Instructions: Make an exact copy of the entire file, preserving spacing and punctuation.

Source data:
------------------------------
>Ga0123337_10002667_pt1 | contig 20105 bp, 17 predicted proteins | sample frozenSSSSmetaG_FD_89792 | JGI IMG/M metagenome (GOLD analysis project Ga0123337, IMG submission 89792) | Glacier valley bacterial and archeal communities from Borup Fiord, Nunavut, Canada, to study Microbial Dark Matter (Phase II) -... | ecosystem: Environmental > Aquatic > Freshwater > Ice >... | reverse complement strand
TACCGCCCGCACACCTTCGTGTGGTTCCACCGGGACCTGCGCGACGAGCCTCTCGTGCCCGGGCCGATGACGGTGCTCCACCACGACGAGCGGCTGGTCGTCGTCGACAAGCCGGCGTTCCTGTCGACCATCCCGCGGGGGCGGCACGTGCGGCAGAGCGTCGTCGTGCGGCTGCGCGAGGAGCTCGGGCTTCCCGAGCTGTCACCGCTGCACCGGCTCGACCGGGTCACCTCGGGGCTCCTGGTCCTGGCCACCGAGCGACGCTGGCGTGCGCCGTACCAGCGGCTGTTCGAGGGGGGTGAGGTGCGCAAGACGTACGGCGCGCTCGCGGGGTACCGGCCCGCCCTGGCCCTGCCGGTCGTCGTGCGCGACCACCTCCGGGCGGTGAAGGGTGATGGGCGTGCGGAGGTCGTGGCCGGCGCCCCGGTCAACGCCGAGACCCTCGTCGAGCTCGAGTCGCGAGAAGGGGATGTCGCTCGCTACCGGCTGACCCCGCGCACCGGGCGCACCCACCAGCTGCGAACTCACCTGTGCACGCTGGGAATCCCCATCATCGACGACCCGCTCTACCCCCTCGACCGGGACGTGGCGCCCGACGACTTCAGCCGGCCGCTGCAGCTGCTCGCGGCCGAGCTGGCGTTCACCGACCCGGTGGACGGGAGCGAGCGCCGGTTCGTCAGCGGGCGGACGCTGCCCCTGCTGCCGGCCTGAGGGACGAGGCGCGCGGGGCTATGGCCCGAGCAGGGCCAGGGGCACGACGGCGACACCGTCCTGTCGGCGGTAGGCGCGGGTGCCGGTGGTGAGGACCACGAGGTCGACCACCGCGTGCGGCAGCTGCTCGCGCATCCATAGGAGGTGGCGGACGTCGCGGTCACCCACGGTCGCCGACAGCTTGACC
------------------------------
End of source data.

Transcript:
>Ga0123337_10002667_pt1 | contig 20105 bp, 17 predicted proteins | sample frozenSSSSmetaG_FD_89792 | JGI IMG/M metagenome (GOLD analysis project Ga0123337, IMG submission 89792) | Glacier valley bacterial and archeal communities from Borup Fiord, Nunavut, Canada, to study Microbial Dark Matter (Phase II) -... | ecosystem: Environmental > Aquatic > Freshwater > Ice >... | reverse complement strand
TACCGCCCGCACACCTTCGTGTGGTTCCACCGGGACCTGCGCGACGAGCCTCTCGTGCCCGGGCCGATGACGGTGCTCCACCACGACGAGCGGCTGGTCGTCGTCGACAAGCCGGCGTTCCTGTCGACCATCCCGCGGGGGCGGCACGTGCGGCAGAGCGTCGTCGTGCGGCTGCGCGAGGAGCTCGGGCTTCCCGAGCTGTCACCGCTGCACCGGCTCGACCGGGTCACCTCGGGGCTCCTGGTCCTGGCCACCGAGCGACGCTGGCGTGCGCCGTACCAGCGGCTGTTCGAGGGGGGTGAGGTGCGCAAGACGTACGGCGCGCTCGCGGGGTACCGGCCCGCCCTGGCCCTGCCGGTCGTCGTGCGCGACCACCTCCGGGCGGTGAAGGGTGATGGGCGTGCGGAGGTCGTGGCCGGCGCCCCGGTCAACGCCGAGACCCTCGTCGAGCTCGAGTCGCGAGAAGGGGATGTCGCTCGCTACCGGCTGACCCCGCGCACCGGGCGCACCCACCAGCTGCGAACTCACCTGTGCACGCTGGGAATCCCCATCATCGACGACCCGCTCTACCCCCTCGACCGGGACGTGGCGCCCGACGACTTCAGCCGGCCGCTGCAGCTGCTCGCGGCCGAGCTGGCGTTCACCGACCCGGTGGACGGGAGCGAGCGCCGGTTCGTCAGCGGGCGGACGCTGCCCCTGCTGCCGGCCTGAGGGACGAGGCGCGCGGGGCTATGGCCCGAGCAGGGCCAGGGGCACGACGGCGACACCGTCCTGTCGGCGGTAGGCGCGGGTGCCGGTGGTGAGGACCACGAGGTCGACCACCGCGTGCGGCAGCTGCTCGCGCATCCATAGGAGGTGGCGGACGTCGCGGTCACCCACGGTCGCCGACAGCTTGACC